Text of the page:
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Thursday, December 21, 2006

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> I could swear some other folks have
> implemented similar ideas!

In which case, it should be pretty simple to give an example, yes?

Feedburner for example?

uh, guys - I believe he's referring to Newsgator itself :) - that was intended to be an ironic remark...

Dave Winer says, "Today I received a link to a patent granted to Microsoft, where they claim to have invented all this stuff."

Dave's mistaken use of "granted" instead of "application" is sure to fan the flames.

--rj

Quite possibly ;-)

So if I'm writing a financial management program, can I access a Newsgator API that makes it simple to pick up feeds (or whatever) and will Newsgator enable me to generate feeds from the application on my desktop?

Oh, and I don't want or need an enterprise server.

I'm not getting at FeedBurner or Newsgator -- I've never used either -- I'm just starting from a position of ignorance and trying to figure out whether Microsoft's claim is actually new or whether there is obvious "prior art".

In passing, I did think of trying to figure this out from Newsgator white papers. Unfortunately I can't access them without providing a load of personal information intended to turn me into a sales lead, which is potentially a waste of my time and theirs.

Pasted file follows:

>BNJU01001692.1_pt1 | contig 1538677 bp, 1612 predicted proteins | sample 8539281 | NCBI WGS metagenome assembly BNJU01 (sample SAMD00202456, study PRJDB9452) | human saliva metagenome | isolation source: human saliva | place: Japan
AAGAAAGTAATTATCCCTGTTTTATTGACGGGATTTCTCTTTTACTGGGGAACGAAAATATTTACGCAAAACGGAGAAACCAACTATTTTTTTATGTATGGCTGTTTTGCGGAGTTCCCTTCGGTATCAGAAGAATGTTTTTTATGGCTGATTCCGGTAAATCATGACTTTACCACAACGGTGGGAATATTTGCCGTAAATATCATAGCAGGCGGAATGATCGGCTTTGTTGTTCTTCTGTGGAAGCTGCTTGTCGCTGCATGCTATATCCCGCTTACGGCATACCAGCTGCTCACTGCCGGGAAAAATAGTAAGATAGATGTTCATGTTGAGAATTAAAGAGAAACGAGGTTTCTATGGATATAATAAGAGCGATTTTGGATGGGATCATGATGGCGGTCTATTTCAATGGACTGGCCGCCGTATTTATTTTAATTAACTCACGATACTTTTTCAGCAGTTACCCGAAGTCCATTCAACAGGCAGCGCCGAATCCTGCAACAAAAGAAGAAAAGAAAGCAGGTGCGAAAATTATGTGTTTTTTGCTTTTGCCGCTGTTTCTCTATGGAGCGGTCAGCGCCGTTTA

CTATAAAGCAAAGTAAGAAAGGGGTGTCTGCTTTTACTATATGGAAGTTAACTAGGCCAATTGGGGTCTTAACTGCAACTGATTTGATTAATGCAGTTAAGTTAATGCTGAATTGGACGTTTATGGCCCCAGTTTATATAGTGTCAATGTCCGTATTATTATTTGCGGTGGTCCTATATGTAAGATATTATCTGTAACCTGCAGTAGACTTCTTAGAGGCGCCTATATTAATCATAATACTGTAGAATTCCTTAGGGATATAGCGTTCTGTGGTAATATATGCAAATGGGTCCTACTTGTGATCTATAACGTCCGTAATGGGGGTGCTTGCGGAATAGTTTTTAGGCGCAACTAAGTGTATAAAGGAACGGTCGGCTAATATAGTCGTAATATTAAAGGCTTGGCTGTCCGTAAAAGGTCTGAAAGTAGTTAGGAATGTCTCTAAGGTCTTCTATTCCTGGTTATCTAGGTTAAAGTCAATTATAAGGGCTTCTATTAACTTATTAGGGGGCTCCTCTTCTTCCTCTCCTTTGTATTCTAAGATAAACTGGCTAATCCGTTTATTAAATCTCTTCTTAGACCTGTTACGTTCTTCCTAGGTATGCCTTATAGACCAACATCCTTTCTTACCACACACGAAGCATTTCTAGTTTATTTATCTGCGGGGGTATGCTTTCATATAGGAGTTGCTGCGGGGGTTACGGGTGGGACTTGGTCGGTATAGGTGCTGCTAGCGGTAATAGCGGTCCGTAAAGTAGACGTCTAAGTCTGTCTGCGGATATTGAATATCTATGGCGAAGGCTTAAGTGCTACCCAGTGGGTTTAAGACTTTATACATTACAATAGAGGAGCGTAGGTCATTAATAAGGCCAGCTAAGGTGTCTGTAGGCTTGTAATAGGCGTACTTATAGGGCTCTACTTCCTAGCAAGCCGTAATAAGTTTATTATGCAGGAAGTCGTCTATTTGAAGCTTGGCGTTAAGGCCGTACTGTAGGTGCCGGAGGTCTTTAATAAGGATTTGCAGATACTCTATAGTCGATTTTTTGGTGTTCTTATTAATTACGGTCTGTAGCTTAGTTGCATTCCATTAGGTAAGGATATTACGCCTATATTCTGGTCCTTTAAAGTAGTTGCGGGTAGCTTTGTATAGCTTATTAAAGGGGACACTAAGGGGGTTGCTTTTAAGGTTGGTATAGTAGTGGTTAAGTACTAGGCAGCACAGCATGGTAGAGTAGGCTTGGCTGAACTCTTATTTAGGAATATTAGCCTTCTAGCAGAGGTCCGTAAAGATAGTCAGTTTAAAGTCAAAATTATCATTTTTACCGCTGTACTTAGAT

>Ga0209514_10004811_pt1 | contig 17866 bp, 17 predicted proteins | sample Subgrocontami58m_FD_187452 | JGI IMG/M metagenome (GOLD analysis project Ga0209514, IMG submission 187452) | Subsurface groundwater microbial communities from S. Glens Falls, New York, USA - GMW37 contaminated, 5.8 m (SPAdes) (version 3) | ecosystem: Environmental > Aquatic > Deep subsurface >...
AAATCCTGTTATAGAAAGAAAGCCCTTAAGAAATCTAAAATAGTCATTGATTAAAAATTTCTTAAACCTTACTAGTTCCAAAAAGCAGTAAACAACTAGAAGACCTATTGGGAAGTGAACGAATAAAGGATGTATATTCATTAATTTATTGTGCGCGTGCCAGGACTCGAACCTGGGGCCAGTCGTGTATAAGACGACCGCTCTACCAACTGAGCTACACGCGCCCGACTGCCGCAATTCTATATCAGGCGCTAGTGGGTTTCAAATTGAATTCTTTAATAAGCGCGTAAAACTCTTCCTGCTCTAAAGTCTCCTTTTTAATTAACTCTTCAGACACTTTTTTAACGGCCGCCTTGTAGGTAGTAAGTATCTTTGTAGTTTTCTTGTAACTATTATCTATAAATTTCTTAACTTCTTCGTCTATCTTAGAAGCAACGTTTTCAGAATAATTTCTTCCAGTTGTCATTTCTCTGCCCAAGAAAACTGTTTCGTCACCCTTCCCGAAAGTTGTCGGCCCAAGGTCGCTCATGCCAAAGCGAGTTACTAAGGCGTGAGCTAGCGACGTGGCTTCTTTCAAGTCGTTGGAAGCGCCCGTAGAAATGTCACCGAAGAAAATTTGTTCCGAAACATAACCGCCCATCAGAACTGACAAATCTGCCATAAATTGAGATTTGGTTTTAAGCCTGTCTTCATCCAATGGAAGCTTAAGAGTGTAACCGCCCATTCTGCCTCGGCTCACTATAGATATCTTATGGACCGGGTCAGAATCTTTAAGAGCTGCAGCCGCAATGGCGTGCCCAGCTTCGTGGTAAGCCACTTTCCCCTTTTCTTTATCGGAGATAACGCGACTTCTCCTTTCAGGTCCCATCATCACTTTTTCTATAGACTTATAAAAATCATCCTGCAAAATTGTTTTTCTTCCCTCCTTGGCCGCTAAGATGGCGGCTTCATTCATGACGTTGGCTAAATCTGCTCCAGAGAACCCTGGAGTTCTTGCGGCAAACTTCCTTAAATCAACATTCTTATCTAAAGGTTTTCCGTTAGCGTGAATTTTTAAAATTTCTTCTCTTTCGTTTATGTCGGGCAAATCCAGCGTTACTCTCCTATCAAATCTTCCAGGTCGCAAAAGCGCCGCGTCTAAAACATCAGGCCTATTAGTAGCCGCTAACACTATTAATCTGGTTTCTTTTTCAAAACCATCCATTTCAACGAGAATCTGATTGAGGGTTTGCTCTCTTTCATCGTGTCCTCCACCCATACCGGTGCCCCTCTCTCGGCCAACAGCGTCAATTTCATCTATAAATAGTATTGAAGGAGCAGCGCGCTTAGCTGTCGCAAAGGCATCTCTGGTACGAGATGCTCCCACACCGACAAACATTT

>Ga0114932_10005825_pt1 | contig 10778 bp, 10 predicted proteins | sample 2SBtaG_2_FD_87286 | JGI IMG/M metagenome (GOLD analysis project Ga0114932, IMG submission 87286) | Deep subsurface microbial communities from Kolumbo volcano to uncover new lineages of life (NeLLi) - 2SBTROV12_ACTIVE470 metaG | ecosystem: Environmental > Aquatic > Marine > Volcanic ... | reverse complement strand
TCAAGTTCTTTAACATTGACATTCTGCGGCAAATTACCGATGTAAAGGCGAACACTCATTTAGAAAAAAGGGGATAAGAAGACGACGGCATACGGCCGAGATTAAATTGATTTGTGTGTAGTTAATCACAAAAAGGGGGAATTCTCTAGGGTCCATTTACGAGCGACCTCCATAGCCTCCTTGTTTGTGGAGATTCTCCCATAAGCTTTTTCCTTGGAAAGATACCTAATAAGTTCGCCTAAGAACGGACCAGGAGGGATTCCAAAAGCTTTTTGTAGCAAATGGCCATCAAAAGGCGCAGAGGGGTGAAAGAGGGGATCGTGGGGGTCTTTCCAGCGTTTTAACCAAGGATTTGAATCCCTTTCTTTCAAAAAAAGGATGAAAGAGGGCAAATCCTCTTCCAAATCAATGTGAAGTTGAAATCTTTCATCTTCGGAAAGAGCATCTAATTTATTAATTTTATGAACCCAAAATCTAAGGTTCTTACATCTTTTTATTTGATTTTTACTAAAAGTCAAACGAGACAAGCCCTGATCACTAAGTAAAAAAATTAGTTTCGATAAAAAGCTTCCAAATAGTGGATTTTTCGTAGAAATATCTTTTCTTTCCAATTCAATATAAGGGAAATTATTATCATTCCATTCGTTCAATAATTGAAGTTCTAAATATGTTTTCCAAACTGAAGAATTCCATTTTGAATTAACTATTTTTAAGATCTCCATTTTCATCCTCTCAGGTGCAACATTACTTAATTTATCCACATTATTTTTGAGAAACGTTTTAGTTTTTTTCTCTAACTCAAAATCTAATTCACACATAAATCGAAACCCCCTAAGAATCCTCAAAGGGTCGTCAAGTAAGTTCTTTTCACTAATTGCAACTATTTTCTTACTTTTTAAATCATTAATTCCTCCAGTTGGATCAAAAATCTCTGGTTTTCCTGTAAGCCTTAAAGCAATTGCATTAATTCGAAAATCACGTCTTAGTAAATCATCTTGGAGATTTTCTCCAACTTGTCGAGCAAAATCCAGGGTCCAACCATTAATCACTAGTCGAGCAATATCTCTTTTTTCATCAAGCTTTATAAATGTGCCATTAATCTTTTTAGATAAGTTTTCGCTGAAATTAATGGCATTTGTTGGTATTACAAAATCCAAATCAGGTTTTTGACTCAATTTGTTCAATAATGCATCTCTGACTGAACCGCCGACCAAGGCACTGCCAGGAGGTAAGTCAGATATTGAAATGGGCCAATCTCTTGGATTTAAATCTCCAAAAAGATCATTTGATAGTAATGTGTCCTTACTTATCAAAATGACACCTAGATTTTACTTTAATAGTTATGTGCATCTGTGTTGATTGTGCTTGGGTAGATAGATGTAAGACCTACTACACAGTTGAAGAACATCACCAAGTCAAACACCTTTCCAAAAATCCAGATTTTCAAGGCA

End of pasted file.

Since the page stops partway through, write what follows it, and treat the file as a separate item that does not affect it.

Also in passing, I notice from Ars Technica that Apple has already started patenting a News feed viewer and News feed browser....

http://arstechnica.com/journals/microsoft.ars/2006/12/22/6378

"So if I'm writing a financial management program, can I access a Newsgator API that makes it simple to pick up feeds (or whatever) and will Newsgator enable me to generate feeds from the application on my desktop?"

You should send an email to support@newsgator.com about that.

Nick, My guess is Microsoft is just protecting itself against patent trolls and lawsuits.

I believe Microsoft has no intention of enforcing this patent against anyone, and no intention of collecting royalties on it.

Microsoft is not pretending that they invented RSS...just protecting itself against potential patent infringement lawsuits from "shell companies" and "patent trolls" who do nothing but sue big companies. Sad to say this is the current state of the patent system.

You might recall that Microsoft was sued by a shell company called Eolas for a patent on the embedding and invoking of interactive applications, such as plug-ins and applets, in Web browsers, something every Internet application has done for years.

Google was sued for patent infringement on GoogleTalk. Blackberry was sued, for $612M by NTP. RedHat was sued over Hibernate. All of these patent infringement lawsuits cost millions of dollars to settle. And all of them were about commonly used technologies that were in the public domain for years...until some patent troll popped up and produced an obscure patent.

Time will tell all, but my guess is this is just a defensive move by Microsoft, and RSS usage and innovation can continue on as before.

Don, no need to guess. I have no patents on RSS technology, and therefore have imposed no limits on what Microsoft can do with the technology. Will Microsoft reciprocate, and grant me a non-exclusive, perpetual license to use any of their RSS technology in my own products?